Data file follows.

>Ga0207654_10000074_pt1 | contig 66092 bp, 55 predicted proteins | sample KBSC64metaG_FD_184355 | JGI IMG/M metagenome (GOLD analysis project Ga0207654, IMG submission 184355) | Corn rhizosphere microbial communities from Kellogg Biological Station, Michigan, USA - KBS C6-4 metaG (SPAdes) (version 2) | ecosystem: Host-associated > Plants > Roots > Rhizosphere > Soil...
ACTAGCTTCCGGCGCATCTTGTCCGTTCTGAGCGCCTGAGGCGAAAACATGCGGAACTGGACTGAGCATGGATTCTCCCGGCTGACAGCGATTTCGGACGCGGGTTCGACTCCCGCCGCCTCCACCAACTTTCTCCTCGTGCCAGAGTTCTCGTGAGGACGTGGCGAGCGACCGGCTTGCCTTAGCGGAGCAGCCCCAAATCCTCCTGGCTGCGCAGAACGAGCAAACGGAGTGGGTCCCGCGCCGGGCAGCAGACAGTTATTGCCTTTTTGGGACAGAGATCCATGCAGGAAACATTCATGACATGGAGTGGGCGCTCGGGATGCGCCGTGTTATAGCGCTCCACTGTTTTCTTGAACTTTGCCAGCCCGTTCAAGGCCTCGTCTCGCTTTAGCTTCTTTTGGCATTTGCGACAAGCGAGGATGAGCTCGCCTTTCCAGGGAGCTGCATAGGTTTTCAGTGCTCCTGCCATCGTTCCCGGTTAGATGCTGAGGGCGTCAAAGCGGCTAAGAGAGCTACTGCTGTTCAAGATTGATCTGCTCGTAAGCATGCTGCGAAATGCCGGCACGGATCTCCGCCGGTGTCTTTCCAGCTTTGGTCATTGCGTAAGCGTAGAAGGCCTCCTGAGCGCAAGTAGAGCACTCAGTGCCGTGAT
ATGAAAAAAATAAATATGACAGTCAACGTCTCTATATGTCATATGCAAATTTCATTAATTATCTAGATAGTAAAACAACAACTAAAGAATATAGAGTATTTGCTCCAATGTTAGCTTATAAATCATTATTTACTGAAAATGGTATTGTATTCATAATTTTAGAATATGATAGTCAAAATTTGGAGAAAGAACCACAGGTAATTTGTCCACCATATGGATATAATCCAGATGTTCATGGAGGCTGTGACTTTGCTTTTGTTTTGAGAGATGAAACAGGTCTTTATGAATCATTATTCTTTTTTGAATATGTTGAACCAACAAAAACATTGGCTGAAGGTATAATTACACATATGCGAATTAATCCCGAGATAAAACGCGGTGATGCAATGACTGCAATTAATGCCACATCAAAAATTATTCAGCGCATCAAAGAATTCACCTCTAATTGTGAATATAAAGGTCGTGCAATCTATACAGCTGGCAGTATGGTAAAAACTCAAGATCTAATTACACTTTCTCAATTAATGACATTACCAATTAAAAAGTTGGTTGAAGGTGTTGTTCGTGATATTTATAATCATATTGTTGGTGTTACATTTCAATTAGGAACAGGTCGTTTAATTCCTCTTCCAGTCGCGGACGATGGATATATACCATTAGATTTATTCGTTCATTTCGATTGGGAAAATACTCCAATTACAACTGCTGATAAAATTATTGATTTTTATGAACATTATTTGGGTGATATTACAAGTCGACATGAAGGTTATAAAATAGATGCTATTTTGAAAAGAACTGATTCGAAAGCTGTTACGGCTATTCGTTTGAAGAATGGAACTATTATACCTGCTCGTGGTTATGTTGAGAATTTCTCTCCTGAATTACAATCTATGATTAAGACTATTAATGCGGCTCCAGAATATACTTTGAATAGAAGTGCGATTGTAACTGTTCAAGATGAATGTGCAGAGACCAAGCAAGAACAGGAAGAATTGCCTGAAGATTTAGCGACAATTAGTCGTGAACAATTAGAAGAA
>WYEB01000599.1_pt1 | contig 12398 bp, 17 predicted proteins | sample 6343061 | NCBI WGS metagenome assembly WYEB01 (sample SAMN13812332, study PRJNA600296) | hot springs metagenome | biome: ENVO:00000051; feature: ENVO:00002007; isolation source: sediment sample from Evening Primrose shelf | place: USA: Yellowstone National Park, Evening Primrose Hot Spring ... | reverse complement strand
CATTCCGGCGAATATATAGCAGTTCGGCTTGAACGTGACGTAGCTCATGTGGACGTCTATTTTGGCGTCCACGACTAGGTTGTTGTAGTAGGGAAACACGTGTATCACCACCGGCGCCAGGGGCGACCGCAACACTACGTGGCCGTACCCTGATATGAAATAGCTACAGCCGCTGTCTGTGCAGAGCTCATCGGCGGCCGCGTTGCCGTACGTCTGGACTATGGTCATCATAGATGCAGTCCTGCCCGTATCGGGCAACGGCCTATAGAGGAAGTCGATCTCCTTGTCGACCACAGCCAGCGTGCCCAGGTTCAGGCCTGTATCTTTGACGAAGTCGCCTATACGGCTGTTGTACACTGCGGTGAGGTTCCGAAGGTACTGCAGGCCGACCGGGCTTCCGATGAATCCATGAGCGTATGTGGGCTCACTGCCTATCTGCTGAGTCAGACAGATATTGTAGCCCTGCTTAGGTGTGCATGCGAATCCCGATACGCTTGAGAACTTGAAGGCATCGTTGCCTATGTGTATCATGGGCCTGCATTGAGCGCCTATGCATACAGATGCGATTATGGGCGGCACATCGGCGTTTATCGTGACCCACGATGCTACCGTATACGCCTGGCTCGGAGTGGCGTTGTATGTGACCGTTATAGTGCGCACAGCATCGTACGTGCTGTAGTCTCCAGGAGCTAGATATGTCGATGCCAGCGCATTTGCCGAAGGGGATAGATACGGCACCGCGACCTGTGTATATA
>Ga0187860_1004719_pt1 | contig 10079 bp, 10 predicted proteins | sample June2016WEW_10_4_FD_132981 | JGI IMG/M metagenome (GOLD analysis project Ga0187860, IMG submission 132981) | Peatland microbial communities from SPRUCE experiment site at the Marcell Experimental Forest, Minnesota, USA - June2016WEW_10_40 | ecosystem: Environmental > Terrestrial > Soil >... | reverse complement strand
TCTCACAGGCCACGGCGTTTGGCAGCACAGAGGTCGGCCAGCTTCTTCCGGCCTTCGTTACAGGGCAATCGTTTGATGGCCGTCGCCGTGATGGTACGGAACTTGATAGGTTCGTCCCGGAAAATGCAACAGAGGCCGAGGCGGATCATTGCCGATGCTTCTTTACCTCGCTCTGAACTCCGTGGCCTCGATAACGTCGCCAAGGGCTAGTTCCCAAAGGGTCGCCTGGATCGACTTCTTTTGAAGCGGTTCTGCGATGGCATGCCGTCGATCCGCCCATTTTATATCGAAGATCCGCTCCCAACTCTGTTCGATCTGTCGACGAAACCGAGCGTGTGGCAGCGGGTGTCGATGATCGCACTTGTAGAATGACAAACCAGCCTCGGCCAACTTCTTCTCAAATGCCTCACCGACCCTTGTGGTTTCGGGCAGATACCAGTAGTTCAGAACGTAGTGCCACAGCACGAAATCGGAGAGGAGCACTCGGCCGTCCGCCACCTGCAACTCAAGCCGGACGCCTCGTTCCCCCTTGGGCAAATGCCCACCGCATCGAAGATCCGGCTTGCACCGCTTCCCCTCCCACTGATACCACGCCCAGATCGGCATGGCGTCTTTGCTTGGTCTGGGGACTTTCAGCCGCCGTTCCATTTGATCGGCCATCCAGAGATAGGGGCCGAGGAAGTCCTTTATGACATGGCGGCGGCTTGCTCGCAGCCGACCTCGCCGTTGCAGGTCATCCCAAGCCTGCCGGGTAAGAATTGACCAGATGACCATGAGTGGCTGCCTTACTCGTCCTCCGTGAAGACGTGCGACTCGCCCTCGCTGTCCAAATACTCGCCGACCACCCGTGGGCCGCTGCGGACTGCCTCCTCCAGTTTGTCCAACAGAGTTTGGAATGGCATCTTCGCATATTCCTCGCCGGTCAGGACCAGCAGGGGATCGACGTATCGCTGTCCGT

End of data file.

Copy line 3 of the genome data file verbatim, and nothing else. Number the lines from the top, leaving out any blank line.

ATGAAAAAAATAAATATGACAGTCAACGTCTCTATATGTCATATGCAAATTTCATTAATTATCTAGATAGTAAAACAACAACTAAAGAATATAGAGTATTTGCTCCAATGTTAGCTTATAAATCATTATTTACTGAAAATGGTATTGTATTCATAATTTTAGAATATGATAGTCAAAATTTGGAGAAAGAACCACAGGTAATTTGTCCACCATATGGATATAATCCAGATGTTCATGGAGGCTGTGACTTTGCTTTTGTTTTGAGAGATGAAACAGGTCTTTATGAATCATTATTCTTTTTTGAATATGTTGAACCAACAAAAACATTGGCTGAAGGTATAATTACACATATGCGAATTAATCCCGAGATAAAACGCGGTGATGCAATGACTGCAATTAATGCCACATCAAAAATTATTCAGCGCATCAAAGAATTCACCTCTAATTGTGAATATAAAGGTCGTGCAATCTATACAGCTGGCAGTATGGTAAAAACTCAAGATCTAATTACACTTTCTCAATTAATGACATTACCAATTAAAAAGTTGGTTGAAGGTGTTGTTCGTGATATTTATAATCATATTGTTGGTGTTACATTTCAATTAGGAACAGGTCGTTTAATTCCTCTTCCAGTCGCGGACGATGGATATATACCATTAGATTTATTCGTTCATTTCGATTGGGAAAATACTCCAATTACAACTGCTGATAAAATTATTGATTTTTATGAACATTATTTGGGTGATATTACAAGTCGACATGAAGGTTATAAAATAGATGCTATTTTGAAAAGAACTGATTCGAAAGCTGTTACGGCTATTCGTTTGAAGAATGGAACTATTATACCTGCTCGTGGTTATGTTGAGAATTTCTCTCCTGAATTACAATCTATGATTAAGACTATTAATGCGGCTCCAGAATATACTTTGAATAGAAGTGCGATTGTAACTGTTCAAGATGAATGTGCAGAGACCAAGCAAGAACAGGAAGAATTGCCTGAAGATTTAGCGACAATTAGTCGTGAACAATTAGAAGAA